6. Juni 2010

Tag 13: Ein Buch über das Du lachen kannst

Ich liebe englische Frauenromane à la Marian Keyes und Sophie Kinsella und ich kann mich nicht erinnern selten über ein Buch mehr gelacht zu haben als über die 'Shopaholic'-Reihe von Sophie Kinsella. Stellvertretend stelle ich hier den ersten Band aus der Reihe um Rebecca Bloomwood vor - stiltreu in Englisch, denn diese Bücher lese ich in der Regel am liebsten im Original.

Inhaltsangabe von amazon.com:

If you've ever paid off one credit card with another, thrown out a bill before opening it, or convinced yourself that buying at a two-for-one sale is like making money, then this silly, appealing novel is for you. In the opening pages of Confessions of a Shopaholic, recent college graduate Rebecca Bloomwood is offered a hefty line of credit by a London bank. Within a few months, Sophie Kinsella's heroine has exceeded the limits of this generous offer, and begins furtively to scan her credit-card bills at work, certain that she couldn't have spent the reported sums.

In theory anyway, the world of finance shouldn't be a mystery to Rebecca, since she writes for a magazine called Successful Saving. Struggling with her spendthrift impulses, she tries to heed the advice of an expert and appreciate life's cheaper pleasures: parks, museums, and so forth. Yet her first Saturday at the Victoria and Albert Museum strikes her as a waste. Why? There's not a price tag in sight.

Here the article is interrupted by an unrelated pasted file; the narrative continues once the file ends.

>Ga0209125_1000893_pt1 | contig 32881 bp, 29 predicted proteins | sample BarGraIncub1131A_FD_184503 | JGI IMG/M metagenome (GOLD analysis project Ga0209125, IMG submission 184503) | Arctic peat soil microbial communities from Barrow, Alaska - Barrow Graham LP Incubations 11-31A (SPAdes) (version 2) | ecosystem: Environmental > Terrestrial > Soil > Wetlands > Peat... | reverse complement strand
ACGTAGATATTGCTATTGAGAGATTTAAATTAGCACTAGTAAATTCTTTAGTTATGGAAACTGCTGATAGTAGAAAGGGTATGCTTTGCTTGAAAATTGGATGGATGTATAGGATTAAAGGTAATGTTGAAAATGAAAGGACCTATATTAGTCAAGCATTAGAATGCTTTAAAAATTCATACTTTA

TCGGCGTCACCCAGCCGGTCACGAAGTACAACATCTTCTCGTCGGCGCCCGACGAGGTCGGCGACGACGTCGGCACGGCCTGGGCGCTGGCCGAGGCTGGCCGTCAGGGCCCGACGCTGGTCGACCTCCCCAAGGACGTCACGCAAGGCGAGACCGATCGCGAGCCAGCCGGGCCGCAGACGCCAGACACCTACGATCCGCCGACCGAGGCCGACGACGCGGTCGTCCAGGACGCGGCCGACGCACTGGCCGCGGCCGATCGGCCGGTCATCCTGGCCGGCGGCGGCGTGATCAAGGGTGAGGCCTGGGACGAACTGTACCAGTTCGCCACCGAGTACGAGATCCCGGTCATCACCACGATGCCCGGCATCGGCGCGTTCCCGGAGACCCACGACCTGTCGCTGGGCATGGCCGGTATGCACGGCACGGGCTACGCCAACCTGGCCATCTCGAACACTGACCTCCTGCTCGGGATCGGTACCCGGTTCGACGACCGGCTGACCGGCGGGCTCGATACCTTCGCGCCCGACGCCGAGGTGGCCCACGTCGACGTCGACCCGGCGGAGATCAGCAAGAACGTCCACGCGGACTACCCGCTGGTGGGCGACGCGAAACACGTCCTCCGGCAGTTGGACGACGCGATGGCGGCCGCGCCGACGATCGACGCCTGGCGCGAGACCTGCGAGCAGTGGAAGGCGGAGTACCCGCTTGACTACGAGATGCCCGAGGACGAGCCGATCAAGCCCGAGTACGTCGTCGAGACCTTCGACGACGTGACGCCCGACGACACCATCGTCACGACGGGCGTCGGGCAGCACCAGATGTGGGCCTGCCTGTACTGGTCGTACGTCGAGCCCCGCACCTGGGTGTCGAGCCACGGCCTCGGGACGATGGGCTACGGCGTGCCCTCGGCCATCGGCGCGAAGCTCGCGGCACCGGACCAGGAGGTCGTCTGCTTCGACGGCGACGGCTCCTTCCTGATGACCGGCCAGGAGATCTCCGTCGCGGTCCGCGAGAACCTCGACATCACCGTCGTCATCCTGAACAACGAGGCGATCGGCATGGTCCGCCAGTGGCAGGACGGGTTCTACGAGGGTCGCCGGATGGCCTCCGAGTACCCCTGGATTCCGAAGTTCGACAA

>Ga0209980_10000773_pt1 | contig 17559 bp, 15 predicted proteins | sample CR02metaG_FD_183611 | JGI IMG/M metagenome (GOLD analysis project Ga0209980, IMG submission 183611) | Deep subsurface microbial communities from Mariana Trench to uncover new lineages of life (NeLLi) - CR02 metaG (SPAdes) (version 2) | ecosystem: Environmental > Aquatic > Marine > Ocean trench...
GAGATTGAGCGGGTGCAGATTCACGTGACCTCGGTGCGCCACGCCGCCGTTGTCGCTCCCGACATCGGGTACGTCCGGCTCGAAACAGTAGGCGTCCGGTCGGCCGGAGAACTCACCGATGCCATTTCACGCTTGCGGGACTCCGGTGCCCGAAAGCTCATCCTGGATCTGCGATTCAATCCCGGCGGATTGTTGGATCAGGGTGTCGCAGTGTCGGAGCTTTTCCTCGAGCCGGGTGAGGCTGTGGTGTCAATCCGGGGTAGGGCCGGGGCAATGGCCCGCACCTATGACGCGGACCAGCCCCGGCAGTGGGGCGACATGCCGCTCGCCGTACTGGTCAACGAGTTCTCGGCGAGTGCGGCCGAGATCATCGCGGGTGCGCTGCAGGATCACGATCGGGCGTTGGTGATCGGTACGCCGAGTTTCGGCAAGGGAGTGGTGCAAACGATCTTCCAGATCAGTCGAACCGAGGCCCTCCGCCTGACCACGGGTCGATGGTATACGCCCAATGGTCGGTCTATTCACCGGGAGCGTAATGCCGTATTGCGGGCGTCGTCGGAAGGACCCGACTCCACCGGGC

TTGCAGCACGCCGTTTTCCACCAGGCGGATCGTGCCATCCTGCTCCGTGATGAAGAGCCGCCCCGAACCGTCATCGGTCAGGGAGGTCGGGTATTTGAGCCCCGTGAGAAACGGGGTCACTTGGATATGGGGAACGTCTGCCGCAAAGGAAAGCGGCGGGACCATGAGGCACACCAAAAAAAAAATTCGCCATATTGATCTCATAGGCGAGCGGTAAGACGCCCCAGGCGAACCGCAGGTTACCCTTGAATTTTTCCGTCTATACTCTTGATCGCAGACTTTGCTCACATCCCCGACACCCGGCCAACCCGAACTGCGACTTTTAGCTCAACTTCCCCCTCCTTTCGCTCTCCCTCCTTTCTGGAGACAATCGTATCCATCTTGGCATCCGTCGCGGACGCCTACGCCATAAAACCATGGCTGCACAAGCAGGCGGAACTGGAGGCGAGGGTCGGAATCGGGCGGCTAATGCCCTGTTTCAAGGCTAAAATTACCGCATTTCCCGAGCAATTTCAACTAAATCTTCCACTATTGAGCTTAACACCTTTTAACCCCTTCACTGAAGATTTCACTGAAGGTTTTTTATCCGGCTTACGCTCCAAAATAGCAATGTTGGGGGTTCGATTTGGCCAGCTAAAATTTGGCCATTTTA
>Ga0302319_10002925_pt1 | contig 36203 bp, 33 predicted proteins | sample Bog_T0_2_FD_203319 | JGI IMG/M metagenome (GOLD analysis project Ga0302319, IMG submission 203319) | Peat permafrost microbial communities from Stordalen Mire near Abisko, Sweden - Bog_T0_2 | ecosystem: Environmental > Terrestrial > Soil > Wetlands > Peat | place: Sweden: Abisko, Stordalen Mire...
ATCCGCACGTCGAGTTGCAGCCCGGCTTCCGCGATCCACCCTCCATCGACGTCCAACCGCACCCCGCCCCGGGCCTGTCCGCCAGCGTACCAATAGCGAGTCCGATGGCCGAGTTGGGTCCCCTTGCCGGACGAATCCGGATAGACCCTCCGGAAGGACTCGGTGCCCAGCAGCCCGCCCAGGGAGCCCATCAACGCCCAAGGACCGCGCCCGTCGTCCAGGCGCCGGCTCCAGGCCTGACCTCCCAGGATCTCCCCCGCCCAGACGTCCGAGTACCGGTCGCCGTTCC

It kind of takes the fun out of it, doesn't it? You wander round, just looking at things, and it all gets a bit boring after a while. Whereas if they put price tags on, you'd be far more interested. In fact, I think all museums should put prices on their exhibits. You'd look at a silver chalice or a marble statue or the Mona Lisa or whatever, and admire it for its beauty and historical importance and everything--and then you'd reach for the price tag and gasp, "Hey, look how much this one is!" It would really liven things up.

Eventually, Rebecca's uncontrollable shopping and her "imaginative" solutions to her debt attract the attention not only of her bank manager but of handsome Luke Brandon--a multimillionaire PR representative for a finance group frequently covered in Successful Saving. Unlike her opposite number in Bridget Jones's Diary, however, Rebecca actually seems too scattered and spacey to reel in such a successful man. Maybe it's her Denny and George scarf. In any case, Kinsella's debut makes excellent fantasy reading for the long stretches between white sales and appliance specials. --Regina Marler --

Dieser Roman ist so herrlich absurd und wird in den Fortsetzungen noch getoppt. Nichtsdestotrotz fühlt man sich als Frau, die auch gerne shoppen und ihre Handtaschensammlung aufstocken geht, hier und da ertappt.... ;-)

Da Kiel nicht so das Shooping-Eldorado ist und Berlin zu weit weg ist, bleibt mir nur ab und zu die Fahrt in diese Stadt, um mich shopping-technisch ein wenig auszutoben. Wer errät, wo ich hinfahre?

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